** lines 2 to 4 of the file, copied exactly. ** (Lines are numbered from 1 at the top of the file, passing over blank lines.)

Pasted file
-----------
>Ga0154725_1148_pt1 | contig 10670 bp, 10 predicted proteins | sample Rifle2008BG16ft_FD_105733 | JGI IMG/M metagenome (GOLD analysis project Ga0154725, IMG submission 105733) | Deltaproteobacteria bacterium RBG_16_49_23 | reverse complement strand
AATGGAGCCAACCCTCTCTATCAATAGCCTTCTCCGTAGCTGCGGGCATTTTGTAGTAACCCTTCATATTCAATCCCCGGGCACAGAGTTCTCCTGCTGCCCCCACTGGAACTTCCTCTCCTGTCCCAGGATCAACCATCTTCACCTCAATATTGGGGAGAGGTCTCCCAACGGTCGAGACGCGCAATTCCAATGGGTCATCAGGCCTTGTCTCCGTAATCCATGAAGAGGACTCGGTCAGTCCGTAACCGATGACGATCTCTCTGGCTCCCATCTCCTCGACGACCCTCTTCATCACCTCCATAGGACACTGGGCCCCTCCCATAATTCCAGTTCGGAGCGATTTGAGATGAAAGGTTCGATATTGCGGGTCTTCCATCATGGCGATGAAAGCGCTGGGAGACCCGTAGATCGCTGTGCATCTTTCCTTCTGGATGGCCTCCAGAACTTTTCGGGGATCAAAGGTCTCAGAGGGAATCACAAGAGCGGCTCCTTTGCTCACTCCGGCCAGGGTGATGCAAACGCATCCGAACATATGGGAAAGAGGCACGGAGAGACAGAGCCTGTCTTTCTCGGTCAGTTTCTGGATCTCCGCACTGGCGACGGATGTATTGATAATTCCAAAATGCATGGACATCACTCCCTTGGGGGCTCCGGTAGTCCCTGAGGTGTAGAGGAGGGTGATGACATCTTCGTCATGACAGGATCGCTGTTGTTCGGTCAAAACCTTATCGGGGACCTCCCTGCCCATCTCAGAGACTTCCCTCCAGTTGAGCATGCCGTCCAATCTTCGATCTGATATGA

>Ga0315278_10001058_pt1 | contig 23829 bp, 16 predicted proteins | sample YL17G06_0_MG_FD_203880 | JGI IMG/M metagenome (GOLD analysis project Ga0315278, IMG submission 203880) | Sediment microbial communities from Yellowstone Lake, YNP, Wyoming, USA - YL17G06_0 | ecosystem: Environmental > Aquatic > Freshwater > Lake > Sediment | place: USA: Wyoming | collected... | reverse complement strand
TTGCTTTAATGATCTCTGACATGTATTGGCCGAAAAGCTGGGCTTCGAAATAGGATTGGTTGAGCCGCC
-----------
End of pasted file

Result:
AATGGAGCCAACCCTCTCTATCAATAGCCTTCTCCGTAGCTGCGGGCATTTTGTAGTAACCCTTCATATTCAATCCCCGGGCACAGAGTTCTCCTGCTGCCCCCACTGGAACTTCCTCTCCTGTCCCAGGATCAACCATCTTCACCTCAATATTGGGGAGAGGTCTCCCAACGGTCGAGACGCGCAATTCCAATGGGTCATCAGGCCTTGTCTCCGTAATCCATGAAGAGGACTCGGTCAGTCCGTAACCGATGACGATCTCTCTGGCTCCCATCTCCTCGACGACCCTCTTCATCACCTCCATAGGACACTGGGCCCCTCCCATAATTCCAGTTCGGAGCGATTTGAGATGAAAGGTTCGATATTGCGGGTCTTCCATCATGGCGATGAAAGCGCTGGGAGACCCGTAGATCGCTGTGCATCTTTCCTTCTGGATGGCCTCCAGAACTTTTCGGGGATCAAAGGTCTCAGAGGGAATCACAAGAGCGGCTCCTTTGCTCACTCCGGCCAGGGTGATGCAAACGCATCCGAACATATGGGAAAGAGGCACGGAGAGACAGAGCCTGTCTTTCTCGGTCAGTTTCTGGATCTCCGCACTGGCGACGGATGTATTGATAATTCCAAAATGCATGGACATCACTCCCTTGGGGGCTCCGGTAGTCCCTGAGGTGTAGAGGAGGGTGATGACATCTTCGTCATGACAGGATCGCTGTTGTTCGGTCAAAACCTTATCGGGGACCTCCCTGCCCATCTCAGAGACTTCCCTCCAGTTGAGCATGCCGTCCAATCTTCGATCTGATATGA

>Ga0315278_10001058_pt1 | contig 23829 bp, 16 predicted proteins | sample YL17G06_0_MG_FD_203880 | JGI IMG/M metagenome (GOLD analysis project Ga0315278, IMG submission 203880) | Sediment microbial communities from Yellowstone Lake, YNP, Wyoming, USA - YL17G06_0 | ecosystem: Environmental > Aquatic > Freshwater > Lake > Sediment | place: USA: Wyoming | collected... | reverse complement strand
TTGCTTTAATGATCTCTGACATGTATTGGCCGAAAAGCTGGGCTTCGAAATAGGATTGGTTGAGCCGCC